NYC Helicopter Crash: Did Safety Harnesses Keep Passengers From Escaping Doomed Chopper?
The passengers were tightly strapped in their seats when rescuers got to them following Sunday's crash.
Passengers aboard the ill-fated tourist helicopter that crashed in New York City's East River Sunday may have drowned because they couldn't unfasten their safety harnesses.
The chopper plunged into the waterway after pilot Richard Vance made a "Mayday" appeal for help, citing engine failure. All five passengers died, but Vance survived.
The doors to the Eurocopter AS350 were open so passengers could snap photos. But when the vessel went down, the open doors allowed the interior to quickly fill with water and the passengers were unable to get free of their harnesses, authorities said.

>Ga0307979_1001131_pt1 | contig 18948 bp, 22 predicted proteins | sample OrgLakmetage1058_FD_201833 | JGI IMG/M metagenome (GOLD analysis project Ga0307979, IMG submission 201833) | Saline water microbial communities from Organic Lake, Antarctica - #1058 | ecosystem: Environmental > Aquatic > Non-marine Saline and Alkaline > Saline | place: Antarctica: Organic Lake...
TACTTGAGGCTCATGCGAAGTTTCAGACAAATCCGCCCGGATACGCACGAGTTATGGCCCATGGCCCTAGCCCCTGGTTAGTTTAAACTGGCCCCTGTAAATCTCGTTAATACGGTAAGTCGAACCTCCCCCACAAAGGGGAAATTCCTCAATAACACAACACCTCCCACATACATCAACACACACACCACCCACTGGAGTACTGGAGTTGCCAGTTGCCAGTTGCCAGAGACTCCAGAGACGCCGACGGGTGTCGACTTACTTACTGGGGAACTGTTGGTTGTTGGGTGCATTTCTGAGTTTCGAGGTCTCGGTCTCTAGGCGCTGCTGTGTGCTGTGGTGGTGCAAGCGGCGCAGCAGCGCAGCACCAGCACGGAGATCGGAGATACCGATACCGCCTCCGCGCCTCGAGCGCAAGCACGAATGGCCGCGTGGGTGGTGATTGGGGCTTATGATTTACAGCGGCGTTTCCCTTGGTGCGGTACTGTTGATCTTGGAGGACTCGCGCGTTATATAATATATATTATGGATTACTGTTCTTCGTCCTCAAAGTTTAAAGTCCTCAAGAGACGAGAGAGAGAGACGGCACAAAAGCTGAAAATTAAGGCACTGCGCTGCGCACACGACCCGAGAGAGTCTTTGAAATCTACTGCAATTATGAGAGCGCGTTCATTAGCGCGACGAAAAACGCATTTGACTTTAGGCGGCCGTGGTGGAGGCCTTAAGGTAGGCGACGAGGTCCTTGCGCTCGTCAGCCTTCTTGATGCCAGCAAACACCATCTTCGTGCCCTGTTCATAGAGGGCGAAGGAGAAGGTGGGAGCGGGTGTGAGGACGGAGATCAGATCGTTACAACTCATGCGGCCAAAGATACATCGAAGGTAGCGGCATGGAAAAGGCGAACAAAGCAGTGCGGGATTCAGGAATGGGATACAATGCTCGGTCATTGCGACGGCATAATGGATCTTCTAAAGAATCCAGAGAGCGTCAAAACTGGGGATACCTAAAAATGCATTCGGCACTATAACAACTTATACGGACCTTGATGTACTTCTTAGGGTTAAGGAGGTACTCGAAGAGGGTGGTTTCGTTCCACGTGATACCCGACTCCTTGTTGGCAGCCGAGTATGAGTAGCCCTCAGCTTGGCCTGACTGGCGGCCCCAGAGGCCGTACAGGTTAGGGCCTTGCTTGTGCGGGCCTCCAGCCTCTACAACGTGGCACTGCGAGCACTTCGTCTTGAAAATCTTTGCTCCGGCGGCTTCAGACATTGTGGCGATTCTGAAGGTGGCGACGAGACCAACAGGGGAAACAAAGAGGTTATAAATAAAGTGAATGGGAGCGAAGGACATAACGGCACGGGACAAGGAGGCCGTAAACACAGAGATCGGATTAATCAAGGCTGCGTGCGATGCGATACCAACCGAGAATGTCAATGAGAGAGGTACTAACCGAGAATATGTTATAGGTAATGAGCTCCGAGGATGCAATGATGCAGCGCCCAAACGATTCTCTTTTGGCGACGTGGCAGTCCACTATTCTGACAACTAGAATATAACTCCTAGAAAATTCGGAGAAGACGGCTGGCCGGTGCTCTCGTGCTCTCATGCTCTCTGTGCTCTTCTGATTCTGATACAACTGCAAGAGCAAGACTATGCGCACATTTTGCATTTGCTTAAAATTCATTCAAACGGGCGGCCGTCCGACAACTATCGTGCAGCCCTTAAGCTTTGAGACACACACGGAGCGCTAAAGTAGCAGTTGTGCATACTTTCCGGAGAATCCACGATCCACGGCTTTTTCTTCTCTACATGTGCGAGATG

The victims were identified as Daniel Thompson, 34, and Tristian Hill, 29, both of New York, Trevor Cadigan, 26, and Brian McDaniel, 26, both of Dallas and Carla Vallejos Blanco, 29, of Argentina.
Vance suggested the strap of a passenger's bag somehow got wrapped around the fuel shut-off switch, accidentally stopping the aircraft's fuel supply to the engine, according to reports.
Rescuers had to cut the passengers' harnesses to free them from the wreckage. The pilot had been able to slip out of the restraining device.
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